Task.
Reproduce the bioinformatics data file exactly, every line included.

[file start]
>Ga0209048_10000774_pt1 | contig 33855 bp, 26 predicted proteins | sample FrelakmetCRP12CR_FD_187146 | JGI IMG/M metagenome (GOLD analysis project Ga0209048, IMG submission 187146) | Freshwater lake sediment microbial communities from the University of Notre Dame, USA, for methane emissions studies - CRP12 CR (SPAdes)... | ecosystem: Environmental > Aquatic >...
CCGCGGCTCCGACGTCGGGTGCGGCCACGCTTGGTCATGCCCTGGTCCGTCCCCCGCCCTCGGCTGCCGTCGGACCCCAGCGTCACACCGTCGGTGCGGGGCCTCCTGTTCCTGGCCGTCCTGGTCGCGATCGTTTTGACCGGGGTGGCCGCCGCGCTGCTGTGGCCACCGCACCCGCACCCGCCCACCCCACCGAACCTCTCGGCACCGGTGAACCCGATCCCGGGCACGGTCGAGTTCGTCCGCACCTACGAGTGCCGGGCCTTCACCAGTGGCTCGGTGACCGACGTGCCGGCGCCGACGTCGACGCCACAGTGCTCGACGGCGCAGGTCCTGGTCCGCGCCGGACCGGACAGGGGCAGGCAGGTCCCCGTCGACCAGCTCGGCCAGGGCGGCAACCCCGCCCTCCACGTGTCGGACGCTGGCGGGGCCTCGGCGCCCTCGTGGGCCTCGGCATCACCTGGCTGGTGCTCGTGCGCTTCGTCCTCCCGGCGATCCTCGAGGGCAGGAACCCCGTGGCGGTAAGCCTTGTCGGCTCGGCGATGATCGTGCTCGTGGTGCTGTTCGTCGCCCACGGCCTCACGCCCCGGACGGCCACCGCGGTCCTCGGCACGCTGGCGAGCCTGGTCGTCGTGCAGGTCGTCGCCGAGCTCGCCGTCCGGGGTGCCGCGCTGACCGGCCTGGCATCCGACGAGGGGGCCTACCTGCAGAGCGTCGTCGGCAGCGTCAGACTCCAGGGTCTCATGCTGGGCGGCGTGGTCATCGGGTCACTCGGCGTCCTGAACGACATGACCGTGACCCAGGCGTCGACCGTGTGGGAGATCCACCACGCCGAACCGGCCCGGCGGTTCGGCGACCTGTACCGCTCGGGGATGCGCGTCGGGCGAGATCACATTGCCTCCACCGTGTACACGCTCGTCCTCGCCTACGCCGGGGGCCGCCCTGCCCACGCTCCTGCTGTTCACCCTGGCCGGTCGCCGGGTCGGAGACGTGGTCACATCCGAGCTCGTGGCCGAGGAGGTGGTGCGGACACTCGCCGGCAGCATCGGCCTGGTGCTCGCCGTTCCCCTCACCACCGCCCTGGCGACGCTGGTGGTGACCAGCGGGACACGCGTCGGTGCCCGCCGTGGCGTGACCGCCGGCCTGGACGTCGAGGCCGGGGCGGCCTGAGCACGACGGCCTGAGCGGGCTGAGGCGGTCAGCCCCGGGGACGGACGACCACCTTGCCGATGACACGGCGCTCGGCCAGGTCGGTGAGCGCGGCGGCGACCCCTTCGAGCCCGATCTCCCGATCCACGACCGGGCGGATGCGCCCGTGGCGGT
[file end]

>Ga0209048_10000774_pt1 | contig 33855 bp, 26 predicted proteins | sample FrelakmetCRP12CR_FD_187146 | JGI IMG/M metagenome (GOLD analysis project Ga0209048, IMG submission 187146) | Freshwater lake sediment microbial communities from the University of Notre Dame, USA, for methane emissions studies - CRP12 CR (SPAdes)... | ecosystem: Environmental > Aquatic >...
CCGCGGCTCCGACGTCGGGTGCGGCCACGCTTGGTCATGCCCTGGTCCGTCCCCCGCCCTCGGCTGCCGTCGGACCCCAGCGTCACACCGTCGGTGCGGGGCCTCCTGTTCCTGGCCGTCCTGGTCGCGATCGTTTTGACCGGGGTGGCCGCCGCGCTGCTGTGGCCACCGCACCCGCACCCGCCCACCCCACCGAACCTCTCGGCACCGGTGAACCCGATCCCGGGCACGGTCGAGTTCGTCCGCACCTACGAGTGCCGGGCCTTCACCAGTGGCTCGGTGACCGACGTGCCGGCGCCGACGTCGACGCCACAGTGCTCGACGGCGCAGGTCCTGGTCCGCGCCGGACCGGACAGGGGCAGGCAGGTCCCCGTCGACCAGCTCGGCCAGGGCGGCAACCCCGCCCTCCACGTGTCGGACGCTGGCGGGGCCTCGGCGCCCTCGTGGGCCTCGGCATCACCTGGCTGGTGCTCGTGCGCTTCGTCCTCCCGGCGATCCTCGAGGGCAGGAACCCCGTGGCGGTAAGCCTTGTCGGCTCGGCGATGATCGTGCTCGTGGTGCTGTTCGTCGCCCACGGCCTCACGCCCCGGACGGCCACCGCGGTCCTCGGCACGCTGGCGAGCCTGGTCGTCGTGCAGGTCGTCGCCGAGCTCGCCGTCCGGGGTGCCGCGCTGACCGGCCTGGCATCCGACGAGGGGGCCTACCTGCAGAGCGTCGTCGGCAGCGTCAGACTCCAGGGTCTCATGCTGGGCGGCGTGGTCATCGGGTCACTCGGCGTCCTGAACGACATGACCGTGACCCAGGCGTCGACCGTGTGGGAGATCCACCACGCCGAACCGGCCCGGCGGTTCGGCGACCTGTACCGCTCGGGGATGCGCGTCGGGCGAGATCACATTGCCTCCACCGTGTACACGCTCGTCCTCGCCTACGCCGGGGGCCGCCCTGCCCACGCTCCTGCTGTTCACCCTGGCCGGTCGCCGGGTCGGAGACGTGGTCACATCCGAGCTCGTGGCCGAGGAGGTGGTGCGGACACTCGCCGGCAGCATCGGCCTGGTGCTCGCCGTTCCCCTCACCACCGCCCTGGCGACGCTGGTGGTGACCAGCGGGACACGCGTCGGTGCCCGCCGTGGCGTGACCGCCGGCCTGGACGTCGAGGCCGGGGCGGCCTGAGCACGACGGCCTGAGCGGGCTGAGGCGGTCAGCCCCGGGGACGGACGACCACCTTGCCGATGACACGGCGCTCGGCCAGGTCGGTGAGCGCGGCGGCGACCCCTTCGAGCCCGATCTCCCGATCCACGACCGGGCGGATGCGCCCGTGGCGGT